The Legitimate Use of Military Force
The Just War Tradition and the Customary Law of Armed Conflict
Throughout human history, scholars, statesmen and military leaders have attempted to define what constitutes the legitimate use of armed force by one community against another. Moreover, if force is to be used, what normative guidelines should govern the conduct of warfare? Based upon the assumption that armed conflict is a human enterprise and therefore subject to human limitations, the Western 'just war tradition' represents an attempt to provide these guidelines. Following on from the success of Hensel's earlier publication, The Law of Armed Conflict, this volume brings together an internationally recognized team of scholars to explore the philosophical and societal foundations of just war tradition. It relates the principles of jus ad bellum to contemporary issues confronting the global community and explores the relationship between the principles of jus in bello and the various principles embodied in the customary law of armed conflict. Applying an interdisciplinary approach to analyzing and assessing the links between just war and the norms of behaviour, the book provides a valuable contribution to international law, international relations and national security studies.
Table of Contents
Contents: Introduction, Howard M. Hensel; Part I Perspectives on Just War Doctrine, International Relations, and Armed Conflict: Theocentric natural law and just war doctrine, Howard M. Hensel; Anthropocentric natural law and its implications for international relations and armed conflict, Howard M. Hensel; The rejection of natural law and its implications for international relations and armed conflict, Howard M. Hensel. Part II International Law and the Customary Principles Underpinning the Law of Armed Conflict: Preemption and preventive war, Gregory A. Raymond and Charles W. Kegley Jr; The development of international humanitarian law and the continued relevance of custom, Jean-Marie Henckaerts; The Martens clause and military necessity, Mika Nishimura Hayashi; The principle of distinction: beyond an obligation of customary international humanitarian law, Jean-FranÃ§ois Quéguiner; The principle of proportionality, A.P.V. Rogers; Hors de combat: post-September 11 challenges to the rules, Avril McDonald; Occupation responsibilities and constraints, Charles Garraway; Conclusion, Howard M. Hensel; Index.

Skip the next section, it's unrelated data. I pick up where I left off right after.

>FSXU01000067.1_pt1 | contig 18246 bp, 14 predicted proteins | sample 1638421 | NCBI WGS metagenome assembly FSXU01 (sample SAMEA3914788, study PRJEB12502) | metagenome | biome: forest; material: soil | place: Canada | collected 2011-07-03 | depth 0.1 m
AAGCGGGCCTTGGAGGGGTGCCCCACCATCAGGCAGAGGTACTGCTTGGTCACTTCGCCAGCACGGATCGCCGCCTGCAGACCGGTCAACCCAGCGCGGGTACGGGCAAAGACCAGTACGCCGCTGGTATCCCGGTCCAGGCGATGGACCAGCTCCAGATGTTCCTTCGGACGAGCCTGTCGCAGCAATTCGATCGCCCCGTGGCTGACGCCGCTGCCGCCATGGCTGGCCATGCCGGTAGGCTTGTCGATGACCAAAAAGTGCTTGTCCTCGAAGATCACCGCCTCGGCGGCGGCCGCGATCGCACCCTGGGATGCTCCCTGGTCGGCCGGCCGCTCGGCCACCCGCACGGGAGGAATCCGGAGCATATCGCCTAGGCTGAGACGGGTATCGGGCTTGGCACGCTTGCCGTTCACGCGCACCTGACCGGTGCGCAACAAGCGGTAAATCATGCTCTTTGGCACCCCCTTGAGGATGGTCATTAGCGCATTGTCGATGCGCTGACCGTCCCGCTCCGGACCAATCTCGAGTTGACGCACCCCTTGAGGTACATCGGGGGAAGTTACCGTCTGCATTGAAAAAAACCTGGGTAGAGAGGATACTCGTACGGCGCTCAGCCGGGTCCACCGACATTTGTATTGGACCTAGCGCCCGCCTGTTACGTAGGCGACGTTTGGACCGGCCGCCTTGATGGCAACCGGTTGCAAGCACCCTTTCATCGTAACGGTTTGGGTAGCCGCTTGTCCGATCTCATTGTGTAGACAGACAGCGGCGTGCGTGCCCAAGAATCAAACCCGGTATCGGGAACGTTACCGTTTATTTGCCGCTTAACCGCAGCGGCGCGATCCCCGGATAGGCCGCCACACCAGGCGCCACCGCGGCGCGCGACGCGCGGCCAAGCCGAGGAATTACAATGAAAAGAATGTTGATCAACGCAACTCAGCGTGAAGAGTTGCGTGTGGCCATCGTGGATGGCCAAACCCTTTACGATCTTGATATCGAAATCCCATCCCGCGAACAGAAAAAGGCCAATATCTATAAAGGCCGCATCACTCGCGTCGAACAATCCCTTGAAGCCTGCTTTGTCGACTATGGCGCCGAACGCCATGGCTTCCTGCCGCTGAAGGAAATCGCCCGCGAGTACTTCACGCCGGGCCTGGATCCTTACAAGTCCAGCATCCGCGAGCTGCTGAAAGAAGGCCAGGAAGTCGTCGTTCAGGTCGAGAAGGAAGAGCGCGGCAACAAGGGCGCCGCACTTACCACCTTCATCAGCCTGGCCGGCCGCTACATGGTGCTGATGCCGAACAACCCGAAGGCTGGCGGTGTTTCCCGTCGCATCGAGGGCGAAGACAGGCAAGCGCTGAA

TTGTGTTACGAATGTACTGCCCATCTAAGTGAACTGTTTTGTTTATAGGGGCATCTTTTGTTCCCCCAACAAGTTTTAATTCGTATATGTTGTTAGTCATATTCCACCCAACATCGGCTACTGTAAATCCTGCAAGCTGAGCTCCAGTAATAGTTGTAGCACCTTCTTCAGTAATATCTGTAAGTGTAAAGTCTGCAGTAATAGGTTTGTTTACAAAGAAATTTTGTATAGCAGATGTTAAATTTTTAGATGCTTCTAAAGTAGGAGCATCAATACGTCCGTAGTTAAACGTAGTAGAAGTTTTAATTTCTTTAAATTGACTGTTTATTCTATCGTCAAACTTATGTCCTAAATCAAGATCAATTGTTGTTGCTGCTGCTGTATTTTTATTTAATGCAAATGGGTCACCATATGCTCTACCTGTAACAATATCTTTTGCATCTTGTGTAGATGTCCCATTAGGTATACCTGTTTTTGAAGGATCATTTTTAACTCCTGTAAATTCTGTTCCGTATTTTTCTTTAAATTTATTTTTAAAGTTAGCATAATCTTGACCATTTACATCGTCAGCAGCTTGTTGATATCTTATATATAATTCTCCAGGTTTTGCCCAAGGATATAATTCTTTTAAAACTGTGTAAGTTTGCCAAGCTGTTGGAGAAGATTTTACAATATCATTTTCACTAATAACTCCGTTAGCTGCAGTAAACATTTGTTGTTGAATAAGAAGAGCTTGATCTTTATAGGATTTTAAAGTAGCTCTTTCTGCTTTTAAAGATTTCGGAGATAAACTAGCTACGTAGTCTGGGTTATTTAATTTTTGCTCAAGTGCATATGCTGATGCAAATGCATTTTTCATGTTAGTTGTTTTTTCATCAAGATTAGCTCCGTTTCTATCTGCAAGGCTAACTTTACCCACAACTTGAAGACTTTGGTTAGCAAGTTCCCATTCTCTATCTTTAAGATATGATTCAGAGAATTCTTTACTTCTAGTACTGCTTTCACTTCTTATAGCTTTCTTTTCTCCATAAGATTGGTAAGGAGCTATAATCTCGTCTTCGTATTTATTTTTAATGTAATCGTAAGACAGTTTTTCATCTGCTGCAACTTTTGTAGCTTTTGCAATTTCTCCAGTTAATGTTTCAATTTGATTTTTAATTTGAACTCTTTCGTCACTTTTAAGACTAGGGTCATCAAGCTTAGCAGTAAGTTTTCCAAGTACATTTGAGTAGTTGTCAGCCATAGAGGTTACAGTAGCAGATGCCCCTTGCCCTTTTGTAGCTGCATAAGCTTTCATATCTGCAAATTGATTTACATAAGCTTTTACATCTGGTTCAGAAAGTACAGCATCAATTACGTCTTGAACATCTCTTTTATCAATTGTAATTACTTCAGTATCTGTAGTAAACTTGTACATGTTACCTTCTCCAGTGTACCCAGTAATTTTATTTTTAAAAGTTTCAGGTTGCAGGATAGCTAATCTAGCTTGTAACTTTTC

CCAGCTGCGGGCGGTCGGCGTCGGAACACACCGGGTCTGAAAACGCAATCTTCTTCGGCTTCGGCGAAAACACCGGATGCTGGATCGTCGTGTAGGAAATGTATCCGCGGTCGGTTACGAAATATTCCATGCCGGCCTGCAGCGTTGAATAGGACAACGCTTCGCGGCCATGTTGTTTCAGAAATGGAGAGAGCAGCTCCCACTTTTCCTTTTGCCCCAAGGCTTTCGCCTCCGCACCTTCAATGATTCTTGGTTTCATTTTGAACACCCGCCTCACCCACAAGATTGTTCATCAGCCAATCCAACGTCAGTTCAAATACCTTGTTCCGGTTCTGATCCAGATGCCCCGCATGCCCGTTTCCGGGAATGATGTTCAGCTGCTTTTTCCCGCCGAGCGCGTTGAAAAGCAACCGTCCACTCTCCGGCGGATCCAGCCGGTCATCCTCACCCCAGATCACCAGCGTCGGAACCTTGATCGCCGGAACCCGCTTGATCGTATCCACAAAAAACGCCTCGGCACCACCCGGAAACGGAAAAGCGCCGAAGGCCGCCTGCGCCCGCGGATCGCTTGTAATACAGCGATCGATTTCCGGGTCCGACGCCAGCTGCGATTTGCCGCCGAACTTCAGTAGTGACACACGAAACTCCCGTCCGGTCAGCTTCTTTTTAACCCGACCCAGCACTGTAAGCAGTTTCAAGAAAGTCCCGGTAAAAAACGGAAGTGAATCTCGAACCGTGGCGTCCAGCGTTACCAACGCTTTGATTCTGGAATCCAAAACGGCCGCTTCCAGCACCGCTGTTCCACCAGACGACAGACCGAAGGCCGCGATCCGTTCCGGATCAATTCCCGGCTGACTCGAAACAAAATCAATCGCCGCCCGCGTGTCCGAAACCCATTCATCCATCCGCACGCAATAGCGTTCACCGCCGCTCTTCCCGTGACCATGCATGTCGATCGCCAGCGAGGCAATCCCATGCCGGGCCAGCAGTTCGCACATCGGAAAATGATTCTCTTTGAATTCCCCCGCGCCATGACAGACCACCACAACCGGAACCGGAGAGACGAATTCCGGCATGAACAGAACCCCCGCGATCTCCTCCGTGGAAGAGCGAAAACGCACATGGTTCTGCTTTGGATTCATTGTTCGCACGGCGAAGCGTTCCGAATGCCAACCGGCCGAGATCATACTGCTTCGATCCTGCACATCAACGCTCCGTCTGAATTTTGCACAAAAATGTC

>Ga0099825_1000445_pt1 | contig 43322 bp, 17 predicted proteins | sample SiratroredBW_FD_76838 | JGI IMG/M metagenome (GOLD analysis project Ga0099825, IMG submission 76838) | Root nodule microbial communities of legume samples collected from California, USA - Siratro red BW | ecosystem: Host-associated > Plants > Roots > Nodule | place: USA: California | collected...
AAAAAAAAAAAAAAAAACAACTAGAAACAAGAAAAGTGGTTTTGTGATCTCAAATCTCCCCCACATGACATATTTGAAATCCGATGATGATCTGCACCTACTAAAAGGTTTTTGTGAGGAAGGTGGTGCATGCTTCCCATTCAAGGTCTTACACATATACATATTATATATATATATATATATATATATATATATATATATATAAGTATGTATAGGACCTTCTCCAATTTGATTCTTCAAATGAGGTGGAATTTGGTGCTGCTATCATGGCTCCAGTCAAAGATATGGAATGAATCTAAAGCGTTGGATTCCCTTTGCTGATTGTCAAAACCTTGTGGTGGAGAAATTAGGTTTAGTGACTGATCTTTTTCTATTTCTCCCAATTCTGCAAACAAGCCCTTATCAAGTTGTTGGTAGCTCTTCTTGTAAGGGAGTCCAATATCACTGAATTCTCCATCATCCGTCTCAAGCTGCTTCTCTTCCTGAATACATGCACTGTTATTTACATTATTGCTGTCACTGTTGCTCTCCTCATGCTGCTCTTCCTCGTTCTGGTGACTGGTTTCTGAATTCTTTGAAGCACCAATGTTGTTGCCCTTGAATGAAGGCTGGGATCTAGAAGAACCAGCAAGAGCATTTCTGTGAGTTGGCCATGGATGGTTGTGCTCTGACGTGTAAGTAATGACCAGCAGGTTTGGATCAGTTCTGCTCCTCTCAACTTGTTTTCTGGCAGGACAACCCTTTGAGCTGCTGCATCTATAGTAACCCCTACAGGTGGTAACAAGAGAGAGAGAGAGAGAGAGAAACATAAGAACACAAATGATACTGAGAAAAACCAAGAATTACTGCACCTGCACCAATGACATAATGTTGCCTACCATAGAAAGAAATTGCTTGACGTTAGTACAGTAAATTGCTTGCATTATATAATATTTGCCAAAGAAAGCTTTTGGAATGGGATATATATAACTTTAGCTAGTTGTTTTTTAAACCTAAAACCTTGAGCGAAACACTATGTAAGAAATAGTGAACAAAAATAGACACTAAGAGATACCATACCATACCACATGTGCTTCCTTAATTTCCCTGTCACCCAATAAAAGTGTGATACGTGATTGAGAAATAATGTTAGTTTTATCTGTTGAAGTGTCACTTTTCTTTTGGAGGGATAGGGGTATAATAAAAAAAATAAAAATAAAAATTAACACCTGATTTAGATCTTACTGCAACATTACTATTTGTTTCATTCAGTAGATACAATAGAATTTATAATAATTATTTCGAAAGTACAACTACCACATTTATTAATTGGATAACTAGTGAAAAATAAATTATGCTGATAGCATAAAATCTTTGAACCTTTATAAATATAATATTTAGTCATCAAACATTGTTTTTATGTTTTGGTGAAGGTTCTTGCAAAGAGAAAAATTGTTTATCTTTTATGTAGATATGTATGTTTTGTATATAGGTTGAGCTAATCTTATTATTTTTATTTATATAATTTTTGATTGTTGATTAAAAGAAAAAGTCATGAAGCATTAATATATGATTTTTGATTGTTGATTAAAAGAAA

Dr Howard M. Hensel has been a Professor on the faculty of the Air War College since 1986 and currently serves as the Director of Foundations of Warfighting Strategy.
'At a time when the potential triggers for military action seem to proliferate, it is imperative to take a serious critical look at the philosophical and legal perspectives that have shaped our understanding of the legitimacy of the resort to force, as well as of the nature of the constraints that govern its use. This collection of essays offers much needed analytical insights into these issues, insights that will enrich the debates among academic as well as policy making circles.' George Andreopoulos, City University of New York, USA ’With this invaluable edited collection of essays Howard Hensel adds to his reputation as a distinguished interpreter of just war thinking and international humanitarian law, and their application to current problems. For both specialist and practitioner this learned and comprehensive volume is of great help in clarifying the links between law, morality and war.’ Richard Falk, Princeton University and UCSB, USA '...Hensel makes the point that the main issue is to know to what extent international humanitarian law can influence the law of contemporary warfare. Even though the work is far from being exhaustive on the subject, it allows the reader to grasp the key issues.' Etudes Internationales